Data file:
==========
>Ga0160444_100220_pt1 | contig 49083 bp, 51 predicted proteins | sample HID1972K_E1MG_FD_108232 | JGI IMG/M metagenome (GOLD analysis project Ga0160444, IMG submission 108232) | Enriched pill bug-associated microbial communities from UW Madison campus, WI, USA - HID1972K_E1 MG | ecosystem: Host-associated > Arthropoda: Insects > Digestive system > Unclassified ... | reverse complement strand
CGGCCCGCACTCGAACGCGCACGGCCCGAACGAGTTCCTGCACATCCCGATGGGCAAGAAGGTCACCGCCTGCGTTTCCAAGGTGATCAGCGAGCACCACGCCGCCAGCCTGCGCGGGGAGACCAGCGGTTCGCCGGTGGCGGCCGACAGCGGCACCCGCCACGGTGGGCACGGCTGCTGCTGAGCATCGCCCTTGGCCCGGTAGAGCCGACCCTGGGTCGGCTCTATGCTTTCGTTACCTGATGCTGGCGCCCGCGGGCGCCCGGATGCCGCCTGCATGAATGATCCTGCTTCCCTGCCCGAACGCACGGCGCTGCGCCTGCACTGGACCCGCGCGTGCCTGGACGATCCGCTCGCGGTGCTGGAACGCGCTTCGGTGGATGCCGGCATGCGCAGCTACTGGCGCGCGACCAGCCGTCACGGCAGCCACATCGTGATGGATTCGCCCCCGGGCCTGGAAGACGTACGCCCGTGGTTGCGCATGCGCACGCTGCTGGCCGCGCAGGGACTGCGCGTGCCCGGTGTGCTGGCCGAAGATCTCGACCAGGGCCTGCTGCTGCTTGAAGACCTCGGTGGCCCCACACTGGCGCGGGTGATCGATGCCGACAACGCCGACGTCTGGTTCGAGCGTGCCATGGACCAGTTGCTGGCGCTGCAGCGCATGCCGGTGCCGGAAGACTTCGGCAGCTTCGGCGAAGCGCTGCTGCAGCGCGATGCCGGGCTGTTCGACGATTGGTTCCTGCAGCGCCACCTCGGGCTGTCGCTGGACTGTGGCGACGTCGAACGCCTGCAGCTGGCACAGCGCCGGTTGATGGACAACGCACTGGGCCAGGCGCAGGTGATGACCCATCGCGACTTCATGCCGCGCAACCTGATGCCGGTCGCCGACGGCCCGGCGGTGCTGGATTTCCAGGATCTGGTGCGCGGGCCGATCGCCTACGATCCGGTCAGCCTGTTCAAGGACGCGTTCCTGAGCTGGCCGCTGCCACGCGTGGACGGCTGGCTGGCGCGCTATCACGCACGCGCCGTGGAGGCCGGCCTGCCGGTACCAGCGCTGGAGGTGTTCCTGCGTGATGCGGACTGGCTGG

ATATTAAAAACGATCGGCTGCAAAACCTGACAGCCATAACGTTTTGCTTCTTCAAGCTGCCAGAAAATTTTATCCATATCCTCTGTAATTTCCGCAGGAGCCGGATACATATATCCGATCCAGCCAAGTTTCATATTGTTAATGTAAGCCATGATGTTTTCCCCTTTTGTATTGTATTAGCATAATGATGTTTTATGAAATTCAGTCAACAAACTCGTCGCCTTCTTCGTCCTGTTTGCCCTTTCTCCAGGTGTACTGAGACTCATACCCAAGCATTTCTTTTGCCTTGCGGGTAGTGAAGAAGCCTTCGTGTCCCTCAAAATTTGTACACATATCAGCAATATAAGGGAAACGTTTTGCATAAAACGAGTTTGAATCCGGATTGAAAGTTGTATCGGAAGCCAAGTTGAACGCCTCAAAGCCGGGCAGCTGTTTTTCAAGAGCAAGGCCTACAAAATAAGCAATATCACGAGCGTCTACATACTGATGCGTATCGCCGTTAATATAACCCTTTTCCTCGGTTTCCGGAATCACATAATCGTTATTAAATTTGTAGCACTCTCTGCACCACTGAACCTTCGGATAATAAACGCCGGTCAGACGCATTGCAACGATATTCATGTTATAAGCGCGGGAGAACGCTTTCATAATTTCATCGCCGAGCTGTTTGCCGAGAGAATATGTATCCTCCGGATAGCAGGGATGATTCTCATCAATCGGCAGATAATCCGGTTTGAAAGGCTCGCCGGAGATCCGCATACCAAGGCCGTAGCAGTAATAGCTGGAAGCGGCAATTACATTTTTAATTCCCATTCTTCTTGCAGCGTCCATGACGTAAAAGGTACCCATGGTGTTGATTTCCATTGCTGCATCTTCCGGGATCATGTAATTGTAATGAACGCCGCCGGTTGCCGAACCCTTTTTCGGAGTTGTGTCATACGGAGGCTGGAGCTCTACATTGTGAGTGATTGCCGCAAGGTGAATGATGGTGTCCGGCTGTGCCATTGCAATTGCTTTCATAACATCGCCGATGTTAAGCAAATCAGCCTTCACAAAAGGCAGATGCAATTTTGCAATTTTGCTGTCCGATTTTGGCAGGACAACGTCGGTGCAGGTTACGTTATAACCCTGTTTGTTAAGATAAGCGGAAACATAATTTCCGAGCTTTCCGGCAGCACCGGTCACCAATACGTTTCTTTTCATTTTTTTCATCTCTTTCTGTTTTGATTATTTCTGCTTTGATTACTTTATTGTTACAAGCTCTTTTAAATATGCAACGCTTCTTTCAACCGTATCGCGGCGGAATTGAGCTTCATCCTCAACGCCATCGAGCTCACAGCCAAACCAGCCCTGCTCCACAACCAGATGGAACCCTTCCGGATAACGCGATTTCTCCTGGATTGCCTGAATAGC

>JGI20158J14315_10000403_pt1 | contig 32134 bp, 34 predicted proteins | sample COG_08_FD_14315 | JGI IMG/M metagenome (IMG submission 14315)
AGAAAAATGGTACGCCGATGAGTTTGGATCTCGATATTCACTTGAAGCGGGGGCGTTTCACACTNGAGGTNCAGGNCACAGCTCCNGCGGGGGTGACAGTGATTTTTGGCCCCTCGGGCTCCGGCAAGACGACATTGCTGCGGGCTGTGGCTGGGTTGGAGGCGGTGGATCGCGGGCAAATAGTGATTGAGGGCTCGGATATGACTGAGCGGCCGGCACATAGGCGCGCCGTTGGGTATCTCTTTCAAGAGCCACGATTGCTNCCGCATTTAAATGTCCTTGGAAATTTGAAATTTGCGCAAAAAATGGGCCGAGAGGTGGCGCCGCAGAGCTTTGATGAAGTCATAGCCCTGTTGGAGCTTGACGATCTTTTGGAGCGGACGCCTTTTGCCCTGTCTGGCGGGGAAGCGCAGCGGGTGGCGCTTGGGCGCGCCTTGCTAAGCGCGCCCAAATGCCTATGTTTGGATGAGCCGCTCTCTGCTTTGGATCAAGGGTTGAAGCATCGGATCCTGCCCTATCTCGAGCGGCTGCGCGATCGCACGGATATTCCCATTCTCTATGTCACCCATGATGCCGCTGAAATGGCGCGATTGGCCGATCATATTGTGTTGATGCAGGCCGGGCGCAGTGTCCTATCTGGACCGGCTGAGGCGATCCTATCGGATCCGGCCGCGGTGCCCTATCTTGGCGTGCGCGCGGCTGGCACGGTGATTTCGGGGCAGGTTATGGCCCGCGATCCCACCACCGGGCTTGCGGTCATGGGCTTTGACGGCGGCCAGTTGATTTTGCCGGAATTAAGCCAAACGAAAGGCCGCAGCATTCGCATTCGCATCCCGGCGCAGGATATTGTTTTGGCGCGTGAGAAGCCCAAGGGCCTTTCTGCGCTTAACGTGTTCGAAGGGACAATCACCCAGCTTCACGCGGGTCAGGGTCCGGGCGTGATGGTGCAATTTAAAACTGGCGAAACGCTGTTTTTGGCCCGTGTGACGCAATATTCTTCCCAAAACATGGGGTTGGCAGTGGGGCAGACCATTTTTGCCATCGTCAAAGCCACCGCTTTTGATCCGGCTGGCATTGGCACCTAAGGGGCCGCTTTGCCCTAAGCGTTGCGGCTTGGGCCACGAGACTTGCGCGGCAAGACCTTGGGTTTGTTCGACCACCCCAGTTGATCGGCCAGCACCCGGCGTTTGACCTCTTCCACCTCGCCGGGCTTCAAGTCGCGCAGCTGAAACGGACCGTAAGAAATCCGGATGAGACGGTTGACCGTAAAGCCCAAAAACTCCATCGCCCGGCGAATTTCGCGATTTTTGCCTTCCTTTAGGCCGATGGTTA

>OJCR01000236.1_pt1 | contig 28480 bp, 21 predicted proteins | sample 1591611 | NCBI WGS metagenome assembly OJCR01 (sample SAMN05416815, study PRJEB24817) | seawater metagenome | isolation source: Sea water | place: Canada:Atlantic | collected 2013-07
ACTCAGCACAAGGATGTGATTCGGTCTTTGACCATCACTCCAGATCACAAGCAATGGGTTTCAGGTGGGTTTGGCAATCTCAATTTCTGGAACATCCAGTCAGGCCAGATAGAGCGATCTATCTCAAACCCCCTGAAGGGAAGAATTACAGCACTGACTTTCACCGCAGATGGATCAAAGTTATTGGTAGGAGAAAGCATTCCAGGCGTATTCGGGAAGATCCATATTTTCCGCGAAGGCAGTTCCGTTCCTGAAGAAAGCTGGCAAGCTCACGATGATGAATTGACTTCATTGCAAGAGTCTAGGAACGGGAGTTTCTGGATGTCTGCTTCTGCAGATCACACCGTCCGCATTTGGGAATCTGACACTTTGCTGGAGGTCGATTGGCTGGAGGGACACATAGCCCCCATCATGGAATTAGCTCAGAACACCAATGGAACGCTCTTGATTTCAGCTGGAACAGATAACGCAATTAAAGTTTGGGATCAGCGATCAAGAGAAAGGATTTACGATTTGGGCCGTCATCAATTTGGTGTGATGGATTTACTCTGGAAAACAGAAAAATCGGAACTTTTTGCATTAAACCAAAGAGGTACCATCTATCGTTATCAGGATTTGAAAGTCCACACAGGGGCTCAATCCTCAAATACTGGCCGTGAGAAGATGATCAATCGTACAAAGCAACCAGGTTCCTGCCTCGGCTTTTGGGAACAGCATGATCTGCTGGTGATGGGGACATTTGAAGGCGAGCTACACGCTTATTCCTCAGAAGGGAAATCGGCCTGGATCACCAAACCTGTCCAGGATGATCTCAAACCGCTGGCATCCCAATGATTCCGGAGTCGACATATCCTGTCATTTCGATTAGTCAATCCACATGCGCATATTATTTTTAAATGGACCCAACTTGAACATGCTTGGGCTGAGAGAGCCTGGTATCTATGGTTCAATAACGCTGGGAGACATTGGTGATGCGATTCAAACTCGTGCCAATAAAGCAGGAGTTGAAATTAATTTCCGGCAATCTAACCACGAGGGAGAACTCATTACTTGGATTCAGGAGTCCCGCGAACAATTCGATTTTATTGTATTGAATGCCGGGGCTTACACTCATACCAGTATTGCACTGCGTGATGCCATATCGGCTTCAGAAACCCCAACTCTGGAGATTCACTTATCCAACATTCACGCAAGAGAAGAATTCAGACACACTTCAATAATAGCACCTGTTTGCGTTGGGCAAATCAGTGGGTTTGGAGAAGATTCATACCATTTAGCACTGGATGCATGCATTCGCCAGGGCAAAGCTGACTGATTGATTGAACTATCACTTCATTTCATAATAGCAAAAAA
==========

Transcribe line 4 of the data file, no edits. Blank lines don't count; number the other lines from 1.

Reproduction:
>JGI20158J14315_10000403_pt1 | contig 32134 bp, 34 predicted proteins | sample COG_08_FD_14315 | JGI IMG/M metagenome (IMG submission 14315)